5 Steps to Writing Effective Press ReleasesChalking sidewalks, blitzing the campus with posters, tapping into social media. These are tried-and-true methods to publicize your student club or organization on campus. But have you considered a wider audience—the community outside of the university via newspapers, radio and TV?

Why should you bother? After all, your membership comes from within the campus. However, there are a few reasons an organization might want to expand its reach to the media and beyond university boundaries:

  • The publicity makes the community aware of the good things you’re doing, and this can help you get more gigs. If you become known for having an interest in the broader community, people will come to you with other project ideas.
  • If your group is part of a national organization, publicity outside of the campus is sometimes an extra bonus that national wants its student chapters to achieve.
  • It brings good vibes from the community to your alma mater.

So how do you get your group noticed by local newspapers and broadcast outlets? The press release is the perfect tool for telling the story of your club or organization.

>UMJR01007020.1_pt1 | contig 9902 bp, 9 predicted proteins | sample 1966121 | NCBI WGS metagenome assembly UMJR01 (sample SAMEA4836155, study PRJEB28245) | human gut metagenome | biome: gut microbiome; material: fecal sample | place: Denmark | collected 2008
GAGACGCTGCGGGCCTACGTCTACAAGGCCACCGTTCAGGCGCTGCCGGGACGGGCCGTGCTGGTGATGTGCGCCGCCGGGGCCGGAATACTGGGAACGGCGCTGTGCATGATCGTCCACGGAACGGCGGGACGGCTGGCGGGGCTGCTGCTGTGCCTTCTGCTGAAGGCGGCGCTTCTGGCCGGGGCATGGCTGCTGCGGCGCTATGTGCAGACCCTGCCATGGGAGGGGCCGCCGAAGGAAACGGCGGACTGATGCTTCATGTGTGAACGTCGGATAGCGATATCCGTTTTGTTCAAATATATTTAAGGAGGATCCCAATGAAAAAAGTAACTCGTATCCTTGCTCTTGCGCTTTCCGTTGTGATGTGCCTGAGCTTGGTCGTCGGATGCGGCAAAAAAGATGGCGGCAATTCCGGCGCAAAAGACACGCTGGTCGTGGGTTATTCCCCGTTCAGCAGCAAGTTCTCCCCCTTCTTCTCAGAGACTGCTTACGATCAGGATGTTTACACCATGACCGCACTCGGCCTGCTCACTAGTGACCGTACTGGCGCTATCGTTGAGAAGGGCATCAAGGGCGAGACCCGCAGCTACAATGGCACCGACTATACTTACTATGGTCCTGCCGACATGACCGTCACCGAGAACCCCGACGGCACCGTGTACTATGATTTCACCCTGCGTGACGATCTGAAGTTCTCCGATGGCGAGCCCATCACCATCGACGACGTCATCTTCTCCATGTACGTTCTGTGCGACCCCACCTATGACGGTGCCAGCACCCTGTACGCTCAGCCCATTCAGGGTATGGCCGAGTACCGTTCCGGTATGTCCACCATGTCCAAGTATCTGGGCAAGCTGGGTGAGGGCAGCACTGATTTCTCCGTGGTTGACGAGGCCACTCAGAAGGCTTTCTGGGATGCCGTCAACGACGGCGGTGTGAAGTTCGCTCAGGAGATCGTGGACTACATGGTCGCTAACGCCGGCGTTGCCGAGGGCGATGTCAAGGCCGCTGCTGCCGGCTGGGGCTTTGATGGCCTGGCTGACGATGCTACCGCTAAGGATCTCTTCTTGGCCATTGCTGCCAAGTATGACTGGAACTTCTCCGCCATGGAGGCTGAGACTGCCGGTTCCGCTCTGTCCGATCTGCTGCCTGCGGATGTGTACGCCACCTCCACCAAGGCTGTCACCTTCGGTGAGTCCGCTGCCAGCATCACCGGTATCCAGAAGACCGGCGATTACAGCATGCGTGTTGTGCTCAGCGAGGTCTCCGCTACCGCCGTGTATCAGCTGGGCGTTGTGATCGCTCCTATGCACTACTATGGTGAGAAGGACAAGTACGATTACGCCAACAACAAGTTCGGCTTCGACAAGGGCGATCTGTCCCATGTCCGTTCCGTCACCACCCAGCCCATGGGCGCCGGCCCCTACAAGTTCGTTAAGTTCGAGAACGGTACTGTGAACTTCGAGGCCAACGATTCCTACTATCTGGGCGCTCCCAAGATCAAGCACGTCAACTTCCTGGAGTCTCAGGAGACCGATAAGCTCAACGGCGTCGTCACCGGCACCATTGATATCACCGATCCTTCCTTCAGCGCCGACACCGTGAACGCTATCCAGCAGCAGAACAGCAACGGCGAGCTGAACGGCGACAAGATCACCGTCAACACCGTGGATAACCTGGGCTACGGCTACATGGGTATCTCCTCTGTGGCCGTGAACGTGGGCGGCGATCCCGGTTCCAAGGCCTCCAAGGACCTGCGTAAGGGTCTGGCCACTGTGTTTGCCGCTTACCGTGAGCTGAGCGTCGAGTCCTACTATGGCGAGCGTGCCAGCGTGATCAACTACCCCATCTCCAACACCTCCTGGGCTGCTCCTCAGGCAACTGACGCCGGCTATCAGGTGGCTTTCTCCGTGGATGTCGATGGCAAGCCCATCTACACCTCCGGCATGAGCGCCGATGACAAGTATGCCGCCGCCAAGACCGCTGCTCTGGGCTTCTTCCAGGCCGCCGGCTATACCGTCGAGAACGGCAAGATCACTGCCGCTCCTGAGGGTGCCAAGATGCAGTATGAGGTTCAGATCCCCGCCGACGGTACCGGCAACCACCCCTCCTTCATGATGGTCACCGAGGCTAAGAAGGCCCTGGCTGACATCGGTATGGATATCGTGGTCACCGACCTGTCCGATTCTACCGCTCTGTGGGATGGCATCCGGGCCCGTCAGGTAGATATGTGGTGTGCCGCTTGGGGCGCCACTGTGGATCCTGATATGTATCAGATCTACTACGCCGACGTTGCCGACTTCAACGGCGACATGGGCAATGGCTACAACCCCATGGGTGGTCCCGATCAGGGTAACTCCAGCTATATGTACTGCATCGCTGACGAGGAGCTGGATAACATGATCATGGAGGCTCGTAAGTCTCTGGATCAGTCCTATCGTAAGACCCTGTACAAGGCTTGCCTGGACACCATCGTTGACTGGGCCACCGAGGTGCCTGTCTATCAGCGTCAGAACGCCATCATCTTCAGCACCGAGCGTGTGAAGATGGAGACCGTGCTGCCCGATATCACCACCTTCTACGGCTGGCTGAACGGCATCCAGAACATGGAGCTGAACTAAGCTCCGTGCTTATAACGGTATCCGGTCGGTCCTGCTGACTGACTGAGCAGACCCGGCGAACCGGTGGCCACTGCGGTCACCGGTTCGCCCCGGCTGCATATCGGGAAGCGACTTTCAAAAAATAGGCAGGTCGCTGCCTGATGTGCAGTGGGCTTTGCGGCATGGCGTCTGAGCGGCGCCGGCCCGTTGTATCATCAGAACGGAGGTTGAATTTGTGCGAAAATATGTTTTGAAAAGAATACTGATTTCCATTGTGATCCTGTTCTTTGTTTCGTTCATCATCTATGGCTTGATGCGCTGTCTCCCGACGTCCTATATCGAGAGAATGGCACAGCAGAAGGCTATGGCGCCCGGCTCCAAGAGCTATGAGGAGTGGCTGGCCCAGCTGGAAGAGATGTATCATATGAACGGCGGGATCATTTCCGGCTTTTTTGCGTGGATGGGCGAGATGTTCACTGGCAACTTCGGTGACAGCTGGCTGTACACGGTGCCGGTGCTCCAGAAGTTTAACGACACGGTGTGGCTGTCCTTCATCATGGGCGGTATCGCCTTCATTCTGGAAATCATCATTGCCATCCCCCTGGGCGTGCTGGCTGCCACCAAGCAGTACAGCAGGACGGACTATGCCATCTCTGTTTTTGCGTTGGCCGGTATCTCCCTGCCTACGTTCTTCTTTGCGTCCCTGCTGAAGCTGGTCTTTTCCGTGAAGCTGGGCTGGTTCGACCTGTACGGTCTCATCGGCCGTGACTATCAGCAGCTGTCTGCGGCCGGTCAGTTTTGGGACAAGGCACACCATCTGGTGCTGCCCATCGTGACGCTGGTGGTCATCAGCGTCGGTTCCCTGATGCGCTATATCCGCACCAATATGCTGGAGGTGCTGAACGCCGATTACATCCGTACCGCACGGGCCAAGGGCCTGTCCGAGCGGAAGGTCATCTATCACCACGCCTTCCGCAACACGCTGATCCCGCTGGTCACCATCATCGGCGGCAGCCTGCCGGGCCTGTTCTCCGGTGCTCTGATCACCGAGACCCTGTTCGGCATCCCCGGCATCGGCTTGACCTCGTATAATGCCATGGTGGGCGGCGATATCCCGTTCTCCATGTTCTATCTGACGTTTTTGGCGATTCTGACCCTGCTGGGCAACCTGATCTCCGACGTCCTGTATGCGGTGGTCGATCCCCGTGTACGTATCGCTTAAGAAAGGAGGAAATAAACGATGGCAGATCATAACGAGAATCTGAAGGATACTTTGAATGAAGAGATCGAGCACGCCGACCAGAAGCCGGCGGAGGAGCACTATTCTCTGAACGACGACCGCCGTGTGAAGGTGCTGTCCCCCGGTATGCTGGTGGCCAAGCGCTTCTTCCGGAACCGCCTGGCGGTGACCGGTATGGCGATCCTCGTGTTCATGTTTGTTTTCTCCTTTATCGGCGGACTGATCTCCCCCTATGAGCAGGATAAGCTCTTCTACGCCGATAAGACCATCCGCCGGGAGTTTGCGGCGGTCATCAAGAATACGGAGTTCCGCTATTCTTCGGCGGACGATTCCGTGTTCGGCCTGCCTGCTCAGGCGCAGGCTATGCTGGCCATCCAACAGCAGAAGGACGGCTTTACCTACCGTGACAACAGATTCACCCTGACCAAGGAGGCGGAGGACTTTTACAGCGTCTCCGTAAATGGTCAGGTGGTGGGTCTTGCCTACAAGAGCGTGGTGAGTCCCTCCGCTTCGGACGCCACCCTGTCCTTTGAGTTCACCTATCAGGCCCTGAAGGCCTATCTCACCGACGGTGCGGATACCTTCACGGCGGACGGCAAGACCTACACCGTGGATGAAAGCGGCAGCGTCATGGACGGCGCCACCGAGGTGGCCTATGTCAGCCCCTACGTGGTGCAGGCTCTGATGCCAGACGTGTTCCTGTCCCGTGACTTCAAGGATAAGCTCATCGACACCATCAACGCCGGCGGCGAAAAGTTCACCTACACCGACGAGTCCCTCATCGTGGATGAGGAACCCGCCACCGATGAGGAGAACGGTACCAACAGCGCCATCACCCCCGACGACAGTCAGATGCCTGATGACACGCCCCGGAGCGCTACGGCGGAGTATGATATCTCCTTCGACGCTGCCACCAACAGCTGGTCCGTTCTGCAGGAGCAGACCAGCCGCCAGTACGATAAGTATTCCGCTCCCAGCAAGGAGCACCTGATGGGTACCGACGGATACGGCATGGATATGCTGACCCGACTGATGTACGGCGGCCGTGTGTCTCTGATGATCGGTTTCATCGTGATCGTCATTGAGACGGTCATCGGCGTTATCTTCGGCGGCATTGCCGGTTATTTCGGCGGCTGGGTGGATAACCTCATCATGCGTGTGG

5 Press Release Writing Tips

Keep it simple, silly

The press release should be no more than about 400 words long. Busy editors and producers don’t have time to slog through long narratives, so you have only a few seconds to hook them.

Finish early

Send out the press release at least a week before your event happens. That way, if the newspaper or TV station wants to cover it, they can send a reporter and photographer. You might even be invited to appear on a TV morning show to talk about it.

Stay to the point

Get to the point quickly—in your first paragraph. Write a quick summary concerning your event in the first paragraph that answers most, if not all, of the 5 Ws—who, what, where, when and why. Less important details can come later in the press release.

Don’t be boring!

Highlight an interesting, active, visual event. An organization being chartered on campus will not catch an editor’s or producer’s eye. But he or she might be interested if your group is helping feed the homeless or building playhouses for children of military families.


Be sure your release is free of grammatical errors, misspellings and other distractions. Ask a professor or friend to proofread it. Remember, an extra set of eyes never hurts when it comes to catching errors.

Following these guidelines might not guarantee that the media will cover your organization, but writing good press releases will get editors and producers to notice you.